Stimulus Checks: Deadline to Claim $500 Per Child Is Just Hours Away

An important deadline regarding stimulus checks is only hours away. As reported on Monday, the IRS has given a deadline of noon ET on Wednesday, April 22 for certain non-filers who are awaiting a stimulus check who also intend to claim dependents. However, this pending deadline only affects certain people.

Anyone who collects Social Security retirement or disability benefits, Supplemental Security Income, VA benefits or Railroad Retirement benefits, and did not file taxes in 2018 or 2019, will have until Wednesday to claim any dependents as part of their stimulus payment. The IRS has set up a special non-filer portal on its website to allow everyone to make the necessary changes. Each claimed dependent will add $500 to the one-time stimulus payment of $1,200. Once the deadline is missed, it will not be possible to make any changes, although it will not affect the one-time $1,200.

IRS Commissioner Chuck Rettig told Forbes that the agency wants "to 'Plus $500' these recipients with children so they can get their maximum Economic Impact Payment of $1,200 plus $500 for each eligible child as quickly as possible." While he stressed the $1,200 payment will be automatic, "they need to act quickly and register at IRS.gov to get the extra $500 per child added to their payment. These groups don't normally have a return filing obligation and may not realize they qualify for a larger payment. We're asking people and organizations throughout the country to share this information widely and help the IRS with the Plus $500 Push."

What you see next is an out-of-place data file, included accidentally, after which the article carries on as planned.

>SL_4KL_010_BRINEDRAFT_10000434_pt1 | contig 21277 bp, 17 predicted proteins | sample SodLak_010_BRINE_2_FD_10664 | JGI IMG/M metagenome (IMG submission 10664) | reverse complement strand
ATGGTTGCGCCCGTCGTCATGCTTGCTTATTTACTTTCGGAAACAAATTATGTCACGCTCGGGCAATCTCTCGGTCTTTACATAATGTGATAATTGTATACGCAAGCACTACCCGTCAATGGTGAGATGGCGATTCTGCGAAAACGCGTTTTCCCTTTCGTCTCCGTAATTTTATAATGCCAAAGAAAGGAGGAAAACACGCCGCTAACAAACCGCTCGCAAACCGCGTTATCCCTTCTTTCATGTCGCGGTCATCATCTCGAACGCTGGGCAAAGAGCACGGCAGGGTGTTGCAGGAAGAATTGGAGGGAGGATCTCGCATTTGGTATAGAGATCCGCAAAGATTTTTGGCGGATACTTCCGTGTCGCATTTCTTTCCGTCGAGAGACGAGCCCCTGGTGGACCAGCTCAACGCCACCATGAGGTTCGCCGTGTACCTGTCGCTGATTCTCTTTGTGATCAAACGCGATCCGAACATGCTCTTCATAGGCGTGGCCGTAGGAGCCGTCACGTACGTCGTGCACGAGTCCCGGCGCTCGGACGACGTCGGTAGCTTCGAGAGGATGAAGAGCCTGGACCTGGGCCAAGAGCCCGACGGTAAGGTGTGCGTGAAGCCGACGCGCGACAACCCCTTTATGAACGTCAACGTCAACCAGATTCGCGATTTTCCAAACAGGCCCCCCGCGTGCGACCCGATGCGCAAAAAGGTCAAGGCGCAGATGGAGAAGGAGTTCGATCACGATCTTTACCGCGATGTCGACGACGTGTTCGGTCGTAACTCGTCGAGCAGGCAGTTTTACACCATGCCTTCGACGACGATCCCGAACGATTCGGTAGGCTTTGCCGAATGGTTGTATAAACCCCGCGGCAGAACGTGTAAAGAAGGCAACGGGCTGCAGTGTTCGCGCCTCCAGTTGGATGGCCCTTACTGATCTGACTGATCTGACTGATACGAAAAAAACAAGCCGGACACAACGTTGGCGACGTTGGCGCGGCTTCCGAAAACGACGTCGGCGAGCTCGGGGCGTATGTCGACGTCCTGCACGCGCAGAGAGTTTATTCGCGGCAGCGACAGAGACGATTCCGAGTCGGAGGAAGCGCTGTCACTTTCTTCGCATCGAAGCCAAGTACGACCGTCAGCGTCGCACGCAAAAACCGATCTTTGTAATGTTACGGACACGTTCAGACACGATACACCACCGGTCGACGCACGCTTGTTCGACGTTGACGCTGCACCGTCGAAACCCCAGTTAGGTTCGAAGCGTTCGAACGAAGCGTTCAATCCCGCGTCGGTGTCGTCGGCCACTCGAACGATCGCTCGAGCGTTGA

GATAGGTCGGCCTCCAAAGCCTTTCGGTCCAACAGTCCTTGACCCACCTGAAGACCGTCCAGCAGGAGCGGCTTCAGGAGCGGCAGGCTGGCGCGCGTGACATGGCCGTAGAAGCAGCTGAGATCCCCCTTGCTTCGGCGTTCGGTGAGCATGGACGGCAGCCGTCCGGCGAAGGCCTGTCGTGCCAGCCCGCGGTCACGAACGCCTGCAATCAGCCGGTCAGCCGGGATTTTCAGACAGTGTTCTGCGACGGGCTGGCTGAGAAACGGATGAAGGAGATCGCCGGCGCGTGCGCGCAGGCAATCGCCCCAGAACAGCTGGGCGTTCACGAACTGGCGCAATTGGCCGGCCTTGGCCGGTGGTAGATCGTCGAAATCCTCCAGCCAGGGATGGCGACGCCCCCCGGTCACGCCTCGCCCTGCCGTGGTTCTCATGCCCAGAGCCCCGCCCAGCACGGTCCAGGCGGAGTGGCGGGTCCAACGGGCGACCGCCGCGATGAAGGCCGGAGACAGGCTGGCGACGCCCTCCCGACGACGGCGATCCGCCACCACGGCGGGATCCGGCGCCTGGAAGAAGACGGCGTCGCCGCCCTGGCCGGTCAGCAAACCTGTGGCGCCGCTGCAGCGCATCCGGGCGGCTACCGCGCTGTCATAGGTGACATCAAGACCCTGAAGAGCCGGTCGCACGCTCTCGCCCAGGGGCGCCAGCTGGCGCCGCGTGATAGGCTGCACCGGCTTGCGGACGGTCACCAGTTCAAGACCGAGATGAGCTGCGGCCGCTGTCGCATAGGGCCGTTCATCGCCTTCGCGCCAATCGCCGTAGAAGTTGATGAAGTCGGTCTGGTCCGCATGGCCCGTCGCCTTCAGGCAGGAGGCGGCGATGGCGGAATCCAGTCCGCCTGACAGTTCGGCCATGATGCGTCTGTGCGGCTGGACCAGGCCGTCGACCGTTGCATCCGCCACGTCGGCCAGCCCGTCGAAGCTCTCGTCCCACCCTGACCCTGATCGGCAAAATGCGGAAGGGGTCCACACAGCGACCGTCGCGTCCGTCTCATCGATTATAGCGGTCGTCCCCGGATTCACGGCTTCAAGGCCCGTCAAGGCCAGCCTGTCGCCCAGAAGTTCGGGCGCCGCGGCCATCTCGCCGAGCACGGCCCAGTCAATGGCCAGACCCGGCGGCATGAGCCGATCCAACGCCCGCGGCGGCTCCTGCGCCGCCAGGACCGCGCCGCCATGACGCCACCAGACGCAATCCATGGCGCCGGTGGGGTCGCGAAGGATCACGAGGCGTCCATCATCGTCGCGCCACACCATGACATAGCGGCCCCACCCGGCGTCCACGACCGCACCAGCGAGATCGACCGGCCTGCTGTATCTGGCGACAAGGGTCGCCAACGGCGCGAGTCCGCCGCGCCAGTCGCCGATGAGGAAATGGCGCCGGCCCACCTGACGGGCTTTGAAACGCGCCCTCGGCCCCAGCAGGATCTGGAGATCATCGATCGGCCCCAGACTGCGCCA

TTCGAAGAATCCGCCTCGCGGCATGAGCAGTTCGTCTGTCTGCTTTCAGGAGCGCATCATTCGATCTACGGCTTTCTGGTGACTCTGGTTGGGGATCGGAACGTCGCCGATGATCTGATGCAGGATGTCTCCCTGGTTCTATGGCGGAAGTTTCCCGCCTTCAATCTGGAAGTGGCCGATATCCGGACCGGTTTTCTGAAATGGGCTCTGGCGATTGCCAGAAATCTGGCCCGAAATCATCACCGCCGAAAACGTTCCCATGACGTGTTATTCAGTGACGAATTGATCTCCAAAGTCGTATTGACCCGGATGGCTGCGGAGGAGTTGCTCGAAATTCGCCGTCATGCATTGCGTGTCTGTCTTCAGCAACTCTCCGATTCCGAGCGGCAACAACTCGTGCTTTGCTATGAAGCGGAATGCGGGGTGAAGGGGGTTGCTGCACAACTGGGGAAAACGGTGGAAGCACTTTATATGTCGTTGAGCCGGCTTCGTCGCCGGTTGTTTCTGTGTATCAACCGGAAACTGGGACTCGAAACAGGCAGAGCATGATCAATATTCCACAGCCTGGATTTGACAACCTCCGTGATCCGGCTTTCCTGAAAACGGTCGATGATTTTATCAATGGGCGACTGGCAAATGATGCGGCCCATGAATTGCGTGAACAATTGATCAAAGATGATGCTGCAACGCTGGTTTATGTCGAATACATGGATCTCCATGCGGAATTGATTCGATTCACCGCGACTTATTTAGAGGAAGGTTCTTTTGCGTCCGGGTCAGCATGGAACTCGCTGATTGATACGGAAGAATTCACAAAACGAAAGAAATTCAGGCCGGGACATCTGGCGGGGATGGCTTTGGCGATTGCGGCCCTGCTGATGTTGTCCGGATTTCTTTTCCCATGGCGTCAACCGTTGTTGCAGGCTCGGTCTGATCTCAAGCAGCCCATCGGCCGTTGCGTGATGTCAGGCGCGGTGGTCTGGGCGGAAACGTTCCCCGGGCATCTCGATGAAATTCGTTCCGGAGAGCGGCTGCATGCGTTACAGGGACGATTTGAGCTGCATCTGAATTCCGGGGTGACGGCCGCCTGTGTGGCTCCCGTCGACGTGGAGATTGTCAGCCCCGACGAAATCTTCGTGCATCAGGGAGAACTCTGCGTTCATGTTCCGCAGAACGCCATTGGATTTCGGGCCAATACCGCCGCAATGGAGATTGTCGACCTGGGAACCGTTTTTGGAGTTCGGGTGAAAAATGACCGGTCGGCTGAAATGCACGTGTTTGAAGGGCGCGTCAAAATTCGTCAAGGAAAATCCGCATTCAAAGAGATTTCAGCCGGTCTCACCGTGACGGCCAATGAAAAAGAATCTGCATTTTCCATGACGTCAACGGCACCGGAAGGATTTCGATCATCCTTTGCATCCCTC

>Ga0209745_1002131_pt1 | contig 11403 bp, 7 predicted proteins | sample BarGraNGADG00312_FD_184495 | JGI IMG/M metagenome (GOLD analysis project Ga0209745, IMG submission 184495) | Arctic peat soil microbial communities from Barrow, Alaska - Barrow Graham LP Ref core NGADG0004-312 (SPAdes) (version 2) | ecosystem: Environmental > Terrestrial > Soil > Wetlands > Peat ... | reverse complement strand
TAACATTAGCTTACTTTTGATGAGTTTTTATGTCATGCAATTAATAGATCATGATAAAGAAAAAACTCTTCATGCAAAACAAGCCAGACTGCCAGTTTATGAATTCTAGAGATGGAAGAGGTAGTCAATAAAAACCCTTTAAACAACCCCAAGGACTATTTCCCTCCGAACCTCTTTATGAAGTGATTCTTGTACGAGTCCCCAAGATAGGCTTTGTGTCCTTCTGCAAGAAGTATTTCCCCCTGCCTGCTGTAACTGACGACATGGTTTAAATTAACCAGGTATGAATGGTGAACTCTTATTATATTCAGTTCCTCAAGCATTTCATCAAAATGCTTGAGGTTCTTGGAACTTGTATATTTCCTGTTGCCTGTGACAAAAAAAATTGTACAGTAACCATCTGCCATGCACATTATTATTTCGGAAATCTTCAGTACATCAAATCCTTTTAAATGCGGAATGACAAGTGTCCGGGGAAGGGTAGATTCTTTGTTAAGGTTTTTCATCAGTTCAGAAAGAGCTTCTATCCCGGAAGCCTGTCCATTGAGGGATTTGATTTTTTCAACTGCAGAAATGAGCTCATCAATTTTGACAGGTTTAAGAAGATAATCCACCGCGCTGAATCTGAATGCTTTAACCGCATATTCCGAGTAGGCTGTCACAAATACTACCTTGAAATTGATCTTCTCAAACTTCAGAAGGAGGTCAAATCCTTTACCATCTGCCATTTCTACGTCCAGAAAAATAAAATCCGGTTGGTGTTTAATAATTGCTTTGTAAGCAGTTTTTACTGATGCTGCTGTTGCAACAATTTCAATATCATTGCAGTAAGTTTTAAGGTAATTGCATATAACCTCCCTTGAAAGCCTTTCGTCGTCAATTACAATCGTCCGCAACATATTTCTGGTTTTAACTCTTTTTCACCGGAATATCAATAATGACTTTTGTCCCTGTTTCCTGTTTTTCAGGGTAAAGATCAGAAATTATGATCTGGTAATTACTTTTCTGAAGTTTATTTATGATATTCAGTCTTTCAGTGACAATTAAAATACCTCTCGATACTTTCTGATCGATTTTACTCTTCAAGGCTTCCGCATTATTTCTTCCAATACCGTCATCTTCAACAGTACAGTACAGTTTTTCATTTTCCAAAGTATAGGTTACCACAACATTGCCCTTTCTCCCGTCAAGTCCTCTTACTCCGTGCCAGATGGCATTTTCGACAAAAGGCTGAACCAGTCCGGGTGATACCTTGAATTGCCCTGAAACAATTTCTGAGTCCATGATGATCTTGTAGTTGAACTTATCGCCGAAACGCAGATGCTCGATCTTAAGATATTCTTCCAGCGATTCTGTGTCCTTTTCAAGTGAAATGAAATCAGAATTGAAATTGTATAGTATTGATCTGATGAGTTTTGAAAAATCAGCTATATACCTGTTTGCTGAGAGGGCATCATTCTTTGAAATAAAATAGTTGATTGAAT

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Additionally, while Supplemental Security Income and VA benefits will need to visit IRS.gov to update their respective dependents, they will have some time beyond the April 22 deadline. However, no specific window was given, and are still encouraged to do so as soon as possible.

While some stimulus payments have already gone out as direct deposits, which has resulted in anxious recipients awaiting their payment, not to mention deposits ending up in the wrong accounts due to the IRS's outdated info. There's also the issue of landlords illegally spying on their tenants' payout status as they attempt to collect rent, not to mention the fact that some of the payments are getting eaten up by debt collectors. The latter may result in legal action from the Treasury Department, though Congress would likely have to intervene.